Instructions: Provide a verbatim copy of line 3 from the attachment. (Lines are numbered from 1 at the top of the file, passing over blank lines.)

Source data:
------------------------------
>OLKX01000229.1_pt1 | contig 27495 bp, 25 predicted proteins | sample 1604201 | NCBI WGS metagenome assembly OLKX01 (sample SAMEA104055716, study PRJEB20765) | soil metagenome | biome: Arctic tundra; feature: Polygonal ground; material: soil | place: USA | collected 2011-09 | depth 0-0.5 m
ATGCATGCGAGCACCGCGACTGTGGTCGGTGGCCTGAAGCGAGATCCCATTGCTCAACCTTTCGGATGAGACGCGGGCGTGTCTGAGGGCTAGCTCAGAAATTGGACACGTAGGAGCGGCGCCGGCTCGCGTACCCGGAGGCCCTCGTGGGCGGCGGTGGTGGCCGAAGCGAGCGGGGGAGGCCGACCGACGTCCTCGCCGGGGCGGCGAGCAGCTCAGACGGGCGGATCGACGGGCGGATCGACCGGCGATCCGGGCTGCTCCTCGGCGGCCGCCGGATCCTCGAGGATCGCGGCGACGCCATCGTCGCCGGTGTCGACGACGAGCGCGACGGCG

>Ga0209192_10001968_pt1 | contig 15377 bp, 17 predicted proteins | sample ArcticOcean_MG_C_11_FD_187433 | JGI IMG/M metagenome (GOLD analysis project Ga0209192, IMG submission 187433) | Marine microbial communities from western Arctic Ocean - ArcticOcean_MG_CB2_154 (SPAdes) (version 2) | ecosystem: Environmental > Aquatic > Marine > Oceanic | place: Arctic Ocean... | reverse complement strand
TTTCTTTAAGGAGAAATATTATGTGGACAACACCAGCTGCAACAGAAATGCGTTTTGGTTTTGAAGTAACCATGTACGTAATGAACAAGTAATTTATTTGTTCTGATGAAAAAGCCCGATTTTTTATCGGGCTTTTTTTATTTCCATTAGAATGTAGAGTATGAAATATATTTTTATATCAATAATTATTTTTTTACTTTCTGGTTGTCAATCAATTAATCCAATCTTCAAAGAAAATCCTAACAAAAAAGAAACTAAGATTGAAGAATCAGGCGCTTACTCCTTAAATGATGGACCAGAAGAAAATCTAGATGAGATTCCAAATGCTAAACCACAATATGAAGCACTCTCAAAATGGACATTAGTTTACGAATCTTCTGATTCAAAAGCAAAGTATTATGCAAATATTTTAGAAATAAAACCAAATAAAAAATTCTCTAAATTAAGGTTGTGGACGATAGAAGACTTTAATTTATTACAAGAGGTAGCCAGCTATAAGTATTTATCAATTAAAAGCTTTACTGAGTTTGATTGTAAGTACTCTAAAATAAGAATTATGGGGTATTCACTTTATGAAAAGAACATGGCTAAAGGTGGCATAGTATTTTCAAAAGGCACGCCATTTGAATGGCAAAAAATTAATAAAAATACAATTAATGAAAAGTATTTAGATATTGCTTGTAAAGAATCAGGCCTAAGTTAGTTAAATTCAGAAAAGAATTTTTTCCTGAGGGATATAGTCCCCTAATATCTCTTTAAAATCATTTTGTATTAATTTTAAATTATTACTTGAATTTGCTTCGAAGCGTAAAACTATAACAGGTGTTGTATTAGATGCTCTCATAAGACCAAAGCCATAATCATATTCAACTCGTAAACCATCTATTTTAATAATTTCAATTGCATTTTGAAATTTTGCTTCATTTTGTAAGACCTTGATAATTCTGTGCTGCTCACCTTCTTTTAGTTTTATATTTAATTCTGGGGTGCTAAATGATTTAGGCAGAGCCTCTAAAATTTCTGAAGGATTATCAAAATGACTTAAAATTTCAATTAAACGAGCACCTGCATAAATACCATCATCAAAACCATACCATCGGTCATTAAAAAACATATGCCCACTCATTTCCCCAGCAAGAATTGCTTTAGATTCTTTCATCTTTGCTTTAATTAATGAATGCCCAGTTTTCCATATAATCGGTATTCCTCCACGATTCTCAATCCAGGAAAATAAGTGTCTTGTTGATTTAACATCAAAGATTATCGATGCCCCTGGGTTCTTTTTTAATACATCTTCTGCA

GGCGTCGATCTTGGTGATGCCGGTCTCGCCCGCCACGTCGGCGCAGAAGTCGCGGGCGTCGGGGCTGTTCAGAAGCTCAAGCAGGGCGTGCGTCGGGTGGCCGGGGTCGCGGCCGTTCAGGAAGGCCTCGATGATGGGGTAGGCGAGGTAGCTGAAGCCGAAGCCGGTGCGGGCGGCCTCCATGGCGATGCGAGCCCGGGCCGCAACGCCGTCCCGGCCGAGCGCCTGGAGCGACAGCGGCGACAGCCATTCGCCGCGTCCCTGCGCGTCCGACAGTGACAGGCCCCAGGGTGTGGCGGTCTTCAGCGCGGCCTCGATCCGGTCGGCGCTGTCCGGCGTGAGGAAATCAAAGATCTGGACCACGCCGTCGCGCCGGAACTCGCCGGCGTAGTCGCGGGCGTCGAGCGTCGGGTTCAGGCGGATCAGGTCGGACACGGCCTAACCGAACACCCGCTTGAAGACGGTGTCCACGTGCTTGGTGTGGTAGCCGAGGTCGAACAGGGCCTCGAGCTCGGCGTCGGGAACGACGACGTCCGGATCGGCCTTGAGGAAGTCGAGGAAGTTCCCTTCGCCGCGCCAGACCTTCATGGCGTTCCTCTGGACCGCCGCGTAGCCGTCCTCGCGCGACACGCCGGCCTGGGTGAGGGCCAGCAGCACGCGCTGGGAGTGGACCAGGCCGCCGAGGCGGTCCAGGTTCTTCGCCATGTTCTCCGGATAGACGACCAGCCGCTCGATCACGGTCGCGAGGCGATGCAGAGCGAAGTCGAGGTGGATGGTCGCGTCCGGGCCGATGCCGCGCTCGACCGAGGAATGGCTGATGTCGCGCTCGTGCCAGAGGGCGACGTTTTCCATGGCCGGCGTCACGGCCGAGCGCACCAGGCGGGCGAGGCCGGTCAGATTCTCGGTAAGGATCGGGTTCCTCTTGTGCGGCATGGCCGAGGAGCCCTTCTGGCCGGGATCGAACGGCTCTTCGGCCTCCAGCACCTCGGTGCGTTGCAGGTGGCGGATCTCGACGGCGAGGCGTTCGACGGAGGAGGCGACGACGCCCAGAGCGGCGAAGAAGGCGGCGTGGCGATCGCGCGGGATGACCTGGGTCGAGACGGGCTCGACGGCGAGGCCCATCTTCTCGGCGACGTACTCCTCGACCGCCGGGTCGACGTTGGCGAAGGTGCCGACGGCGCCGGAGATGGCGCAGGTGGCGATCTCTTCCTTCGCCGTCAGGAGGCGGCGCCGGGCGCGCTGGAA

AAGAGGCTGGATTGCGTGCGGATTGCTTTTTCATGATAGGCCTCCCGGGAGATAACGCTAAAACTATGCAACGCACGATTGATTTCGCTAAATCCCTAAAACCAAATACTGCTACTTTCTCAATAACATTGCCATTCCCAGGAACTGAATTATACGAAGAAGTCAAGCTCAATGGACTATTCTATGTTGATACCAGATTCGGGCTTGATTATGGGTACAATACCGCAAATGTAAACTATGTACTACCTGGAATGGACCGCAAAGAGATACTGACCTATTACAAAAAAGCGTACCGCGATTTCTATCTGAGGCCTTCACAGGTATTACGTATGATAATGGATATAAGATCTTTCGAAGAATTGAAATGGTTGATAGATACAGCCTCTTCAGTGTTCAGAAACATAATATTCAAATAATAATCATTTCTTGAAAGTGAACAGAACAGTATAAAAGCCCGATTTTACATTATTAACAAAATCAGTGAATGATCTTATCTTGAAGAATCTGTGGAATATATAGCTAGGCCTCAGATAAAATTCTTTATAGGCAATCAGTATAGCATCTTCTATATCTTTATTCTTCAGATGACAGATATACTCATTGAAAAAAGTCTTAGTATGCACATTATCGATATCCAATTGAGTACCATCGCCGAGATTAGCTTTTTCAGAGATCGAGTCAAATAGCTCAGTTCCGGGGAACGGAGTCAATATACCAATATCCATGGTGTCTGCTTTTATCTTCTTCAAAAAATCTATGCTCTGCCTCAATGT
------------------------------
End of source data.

>Ga0209192_10001968_pt1 | contig 15377 bp, 17 predicted proteins | sample ArcticOcean_MG_C_11_FD_187433 | JGI IMG/M metagenome (GOLD analysis project Ga0209192, IMG submission 187433) | Marine microbial communities from western Arctic Ocean - ArcticOcean_MG_CB2_154 (SPAdes) (version 2) | ecosystem: Environmental > Aquatic > Marine > Oceanic | place: Arctic Ocean... | reverse complement strand